The pressure is on Tyson Fury. No, Sweden’s Otto Wallin won’t be any sort of threat in the ring, but there’s going to be a serious backlash if Fury makes this fight as tedious as putting together some Scandinavian flat-pack furniture.
The bout in Vegas has the support of Emanuel Navarrete’s super bantamweight world title fight with Juan Miguel Elorde and the all-Latin lightweight bout between Jose Pedraza and Jose Zepeda – and we’ve got the best Acca construction kit in the business.
While a prime Fury waits for his rematch heavyweight champ Deontay Wilder, his handlers have to keep the big man away from the temptations of the pub and the kebab shop. So, this Saturday Tyson marks time with a fight against the unheralded Wallin.
The Swede is unbeaten in 20 bouts but he’s yet to face a notable opponent, and his 13 KO victories have come against the weariest of journeymen. Wallin has been used as a sparring partner by some of the top heavyweights though, including current world number four, Anthony Joshua.
Mexican independence weekend is a big deal and Vegas normally serves up a Canelo special as the main entertainment, but with the ginger superstar out until the end of the year Fury is adopting the tricolor of green, white, and red.
I am fully expecting ‘The Gypsy King’ to come out in a sombrero with a mariachi band in tow, but he’ll be expected to deliver a ‘Mexican-style’ thrashing to his humble challenger.
Fury is in the shape to put on a devastating performance and he’s found a new vicious side. In his last fight, the 6’9” Brit doled out a beating for two rounds before Tom Schwarz was retired, but I think southpaw Wallin will prove to be a touch tougher and more elusive.
The bout between Navarrete and Elorde must be the biggest in super bantamweight championship history – not because these two are so famous or so good, but because they are both literally huge. At the weigh in, these two will tip the scales at 122 pounds or less (8st 10lbs, 55 kg) but they stand 5’7” and 5’8” tall respectively!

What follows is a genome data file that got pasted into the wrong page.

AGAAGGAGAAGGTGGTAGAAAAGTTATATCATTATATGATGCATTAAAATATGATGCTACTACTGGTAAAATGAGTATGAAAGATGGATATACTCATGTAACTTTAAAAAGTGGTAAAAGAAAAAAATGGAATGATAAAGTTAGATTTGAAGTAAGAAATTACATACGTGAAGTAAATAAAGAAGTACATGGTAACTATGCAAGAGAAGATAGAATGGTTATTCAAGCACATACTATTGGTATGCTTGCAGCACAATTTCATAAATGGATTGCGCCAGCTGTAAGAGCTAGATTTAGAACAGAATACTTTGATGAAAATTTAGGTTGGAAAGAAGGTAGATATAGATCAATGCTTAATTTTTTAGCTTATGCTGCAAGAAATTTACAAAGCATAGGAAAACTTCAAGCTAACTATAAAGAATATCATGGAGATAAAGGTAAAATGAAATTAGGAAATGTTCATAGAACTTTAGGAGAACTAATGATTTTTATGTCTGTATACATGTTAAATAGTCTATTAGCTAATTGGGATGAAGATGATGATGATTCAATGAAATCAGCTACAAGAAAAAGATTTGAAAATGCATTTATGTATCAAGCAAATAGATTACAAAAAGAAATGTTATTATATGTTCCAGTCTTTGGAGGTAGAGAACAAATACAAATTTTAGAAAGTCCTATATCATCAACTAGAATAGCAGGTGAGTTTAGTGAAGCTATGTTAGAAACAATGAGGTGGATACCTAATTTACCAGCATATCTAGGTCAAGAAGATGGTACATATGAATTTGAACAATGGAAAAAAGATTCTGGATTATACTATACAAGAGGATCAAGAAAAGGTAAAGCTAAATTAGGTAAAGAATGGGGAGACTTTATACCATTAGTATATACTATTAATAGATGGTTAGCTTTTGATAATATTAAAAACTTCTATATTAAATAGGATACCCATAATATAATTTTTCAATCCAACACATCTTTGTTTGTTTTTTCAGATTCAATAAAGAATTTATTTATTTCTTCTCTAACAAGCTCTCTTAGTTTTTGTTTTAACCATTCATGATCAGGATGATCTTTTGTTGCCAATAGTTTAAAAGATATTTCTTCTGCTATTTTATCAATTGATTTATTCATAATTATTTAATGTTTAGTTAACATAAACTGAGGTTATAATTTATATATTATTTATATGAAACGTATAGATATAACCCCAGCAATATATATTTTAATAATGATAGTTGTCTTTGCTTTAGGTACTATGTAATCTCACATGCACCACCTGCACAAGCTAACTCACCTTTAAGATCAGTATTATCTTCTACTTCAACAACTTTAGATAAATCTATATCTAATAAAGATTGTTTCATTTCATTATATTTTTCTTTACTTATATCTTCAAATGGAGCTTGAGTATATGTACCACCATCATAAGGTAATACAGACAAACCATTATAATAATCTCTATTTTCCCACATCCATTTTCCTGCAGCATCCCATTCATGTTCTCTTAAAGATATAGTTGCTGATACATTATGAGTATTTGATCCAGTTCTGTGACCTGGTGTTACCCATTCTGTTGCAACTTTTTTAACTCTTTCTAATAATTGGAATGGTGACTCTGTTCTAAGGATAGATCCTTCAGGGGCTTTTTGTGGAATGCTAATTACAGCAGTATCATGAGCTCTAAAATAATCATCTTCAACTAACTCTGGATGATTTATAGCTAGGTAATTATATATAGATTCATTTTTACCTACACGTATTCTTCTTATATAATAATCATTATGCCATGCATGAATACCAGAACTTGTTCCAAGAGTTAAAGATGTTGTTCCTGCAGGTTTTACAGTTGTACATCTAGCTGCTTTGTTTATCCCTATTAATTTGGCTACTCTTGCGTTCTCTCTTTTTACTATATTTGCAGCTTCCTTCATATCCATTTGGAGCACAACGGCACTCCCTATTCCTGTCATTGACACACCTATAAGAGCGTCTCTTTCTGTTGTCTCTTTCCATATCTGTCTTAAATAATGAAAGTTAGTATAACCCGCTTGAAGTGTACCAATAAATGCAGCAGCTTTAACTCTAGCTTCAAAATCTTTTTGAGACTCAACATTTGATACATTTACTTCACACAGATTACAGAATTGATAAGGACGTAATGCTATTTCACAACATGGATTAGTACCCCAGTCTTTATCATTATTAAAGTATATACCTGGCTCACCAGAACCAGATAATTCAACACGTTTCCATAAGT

Navarrete is the champion since beating Britain’s Isaac Dogboe last December and he cemented his status with a conclusive KO of Dogboe in the rematch five months later. He demolished Francisco De Vaca in less than three rounds just one month ago and he’s back in the ring this Saturday.
Elorde is a good, solid Filipino boxer and his only loss came eight years, so making him an 12/1 outsider seems a bit ridiculous to me. No doubt the Mexican champ should be favourite, but with the physical and mental fatigue of his gruelling schedule I think this could be a close fight.
In the battle of the ‘Joses’, Paddy is struggling to split Puerto Rico’s Pedraza and Mexican-American Zepeda. Pedraza was a champ at super feather and lightweight, and this bout at 140 pounds shouldn’t be a stretch too far for a man who is as tall as most super lightweights.
Pedraza has the faster hands and his ability to switch stances should enable him to counter his southpaw opponent. Zepeda is a decent boxer who carries power and a durable chin, and I expect it to be a fight full of action, but I think the Puerto Rican will convince the judges to give him the decision.